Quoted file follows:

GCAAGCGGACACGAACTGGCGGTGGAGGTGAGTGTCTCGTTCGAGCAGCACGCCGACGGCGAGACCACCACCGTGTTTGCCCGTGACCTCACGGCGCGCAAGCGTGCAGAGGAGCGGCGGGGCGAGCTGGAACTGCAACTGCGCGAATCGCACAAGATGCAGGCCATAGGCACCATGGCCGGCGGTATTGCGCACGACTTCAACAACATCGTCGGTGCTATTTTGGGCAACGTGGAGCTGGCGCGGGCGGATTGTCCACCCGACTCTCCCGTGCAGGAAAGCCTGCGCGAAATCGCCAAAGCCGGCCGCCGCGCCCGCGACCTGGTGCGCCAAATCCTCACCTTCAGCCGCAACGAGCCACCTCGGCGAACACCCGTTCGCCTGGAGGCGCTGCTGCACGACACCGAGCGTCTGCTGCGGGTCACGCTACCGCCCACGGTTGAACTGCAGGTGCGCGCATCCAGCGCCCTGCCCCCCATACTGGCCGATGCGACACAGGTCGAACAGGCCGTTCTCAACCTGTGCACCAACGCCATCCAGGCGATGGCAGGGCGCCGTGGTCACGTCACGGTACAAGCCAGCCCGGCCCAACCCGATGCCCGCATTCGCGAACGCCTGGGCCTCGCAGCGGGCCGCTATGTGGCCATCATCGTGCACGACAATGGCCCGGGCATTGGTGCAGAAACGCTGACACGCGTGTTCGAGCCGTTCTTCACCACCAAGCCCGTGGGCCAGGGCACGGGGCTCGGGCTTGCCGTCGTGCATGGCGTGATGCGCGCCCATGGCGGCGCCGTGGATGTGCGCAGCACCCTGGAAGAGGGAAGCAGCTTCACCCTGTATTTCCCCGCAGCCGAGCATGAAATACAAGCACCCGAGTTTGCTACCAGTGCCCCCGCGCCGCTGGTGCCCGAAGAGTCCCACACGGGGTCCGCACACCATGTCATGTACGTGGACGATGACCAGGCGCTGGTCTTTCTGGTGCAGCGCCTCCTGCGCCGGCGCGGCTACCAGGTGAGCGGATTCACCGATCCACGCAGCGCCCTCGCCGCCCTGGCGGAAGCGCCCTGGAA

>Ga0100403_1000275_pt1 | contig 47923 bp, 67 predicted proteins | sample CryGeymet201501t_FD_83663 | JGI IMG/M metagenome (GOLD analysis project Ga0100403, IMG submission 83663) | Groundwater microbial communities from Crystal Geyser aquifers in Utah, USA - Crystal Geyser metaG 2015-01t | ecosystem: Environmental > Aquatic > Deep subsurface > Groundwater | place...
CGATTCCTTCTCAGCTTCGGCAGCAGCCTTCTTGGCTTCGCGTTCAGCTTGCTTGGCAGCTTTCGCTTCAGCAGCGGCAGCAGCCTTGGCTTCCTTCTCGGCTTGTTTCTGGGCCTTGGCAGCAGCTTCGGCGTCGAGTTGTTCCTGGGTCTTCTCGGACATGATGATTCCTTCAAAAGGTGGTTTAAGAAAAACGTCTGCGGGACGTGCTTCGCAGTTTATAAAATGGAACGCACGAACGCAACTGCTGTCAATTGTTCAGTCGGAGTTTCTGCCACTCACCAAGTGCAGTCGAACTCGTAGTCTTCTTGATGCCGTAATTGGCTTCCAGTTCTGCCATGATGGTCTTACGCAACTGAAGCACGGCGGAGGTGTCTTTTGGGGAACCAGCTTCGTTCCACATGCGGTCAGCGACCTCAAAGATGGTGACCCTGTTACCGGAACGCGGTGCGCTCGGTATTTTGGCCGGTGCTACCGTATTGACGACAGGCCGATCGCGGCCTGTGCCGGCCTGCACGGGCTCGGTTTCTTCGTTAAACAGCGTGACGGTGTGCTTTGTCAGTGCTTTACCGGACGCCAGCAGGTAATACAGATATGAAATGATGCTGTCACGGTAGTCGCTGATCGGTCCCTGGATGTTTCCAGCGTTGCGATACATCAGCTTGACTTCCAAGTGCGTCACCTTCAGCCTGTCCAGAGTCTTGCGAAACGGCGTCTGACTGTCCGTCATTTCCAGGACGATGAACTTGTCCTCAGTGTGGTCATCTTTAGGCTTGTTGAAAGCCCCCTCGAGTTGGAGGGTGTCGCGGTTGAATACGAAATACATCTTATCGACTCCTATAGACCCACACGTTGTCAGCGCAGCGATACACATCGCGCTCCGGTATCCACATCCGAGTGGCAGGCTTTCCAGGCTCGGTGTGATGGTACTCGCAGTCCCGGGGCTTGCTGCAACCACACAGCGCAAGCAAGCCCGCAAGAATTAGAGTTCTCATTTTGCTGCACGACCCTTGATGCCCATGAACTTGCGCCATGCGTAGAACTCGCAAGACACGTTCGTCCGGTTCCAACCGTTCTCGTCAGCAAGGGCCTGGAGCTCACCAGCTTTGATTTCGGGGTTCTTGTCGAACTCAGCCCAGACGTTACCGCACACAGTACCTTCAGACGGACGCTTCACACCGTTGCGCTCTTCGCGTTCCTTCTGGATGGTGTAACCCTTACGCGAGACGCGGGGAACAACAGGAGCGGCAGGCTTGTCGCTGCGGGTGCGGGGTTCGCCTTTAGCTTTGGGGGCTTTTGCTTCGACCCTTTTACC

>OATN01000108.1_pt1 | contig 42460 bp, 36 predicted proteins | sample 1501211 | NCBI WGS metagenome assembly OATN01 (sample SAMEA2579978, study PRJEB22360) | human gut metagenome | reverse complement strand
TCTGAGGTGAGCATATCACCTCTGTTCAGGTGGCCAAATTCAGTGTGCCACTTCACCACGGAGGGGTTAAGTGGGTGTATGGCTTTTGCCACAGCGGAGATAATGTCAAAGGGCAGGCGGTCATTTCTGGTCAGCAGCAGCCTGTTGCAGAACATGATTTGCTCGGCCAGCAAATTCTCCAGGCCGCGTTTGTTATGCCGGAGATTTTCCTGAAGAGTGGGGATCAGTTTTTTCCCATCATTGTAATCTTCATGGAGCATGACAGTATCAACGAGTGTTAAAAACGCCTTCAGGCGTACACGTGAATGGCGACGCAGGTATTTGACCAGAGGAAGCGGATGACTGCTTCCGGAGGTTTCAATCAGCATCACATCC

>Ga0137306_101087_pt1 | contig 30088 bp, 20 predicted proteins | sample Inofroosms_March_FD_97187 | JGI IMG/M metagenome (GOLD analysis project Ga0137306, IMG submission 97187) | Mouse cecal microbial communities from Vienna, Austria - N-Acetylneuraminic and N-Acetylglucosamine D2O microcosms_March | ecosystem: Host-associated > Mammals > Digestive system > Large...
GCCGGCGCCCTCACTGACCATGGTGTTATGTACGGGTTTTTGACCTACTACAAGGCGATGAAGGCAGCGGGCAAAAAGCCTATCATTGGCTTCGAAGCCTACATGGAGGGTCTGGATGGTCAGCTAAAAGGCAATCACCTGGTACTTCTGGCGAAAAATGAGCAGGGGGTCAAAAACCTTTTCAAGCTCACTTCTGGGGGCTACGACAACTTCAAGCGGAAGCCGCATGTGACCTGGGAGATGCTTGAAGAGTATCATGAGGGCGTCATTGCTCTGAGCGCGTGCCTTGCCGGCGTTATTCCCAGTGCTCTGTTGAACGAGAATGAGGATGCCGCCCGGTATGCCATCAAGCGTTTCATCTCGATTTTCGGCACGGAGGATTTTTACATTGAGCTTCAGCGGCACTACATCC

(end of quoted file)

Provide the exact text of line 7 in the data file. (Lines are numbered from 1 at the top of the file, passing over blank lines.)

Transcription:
GCCGGCGCCCTCACTGACCATGGTGTTATGTACGGGTTTTTGACCTACTACAAGGCGATGAAGGCAGCGGGCAAAAAGCCTATCATTGGCTTCGAAGCCTACATGGAGGGTCTGGATGGTCAGCTAAAAGGCAATCACCTGGTACTTCTGGCGAAAAATGAGCAGGGGGTCAAAAACCTTTTCAAGCTCACTTCTGGGGGCTACGACAACTTCAAGCGGAAGCCGCATGTGACCTGGGAGATGCTTGAAGAGTATCATGAGGGCGTCATTGCTCTGAGCGCGTGCCTTGCCGGCGTTATTCCCAGTGCTCTGTTGAACGAGAATGAGGATGCCGCCCGGTATGCCATCAAGCGTTTCATCTCGATTTTCGGCACGGAGGATTTTTACATTGAGCTTCAGCGGCACTACATCC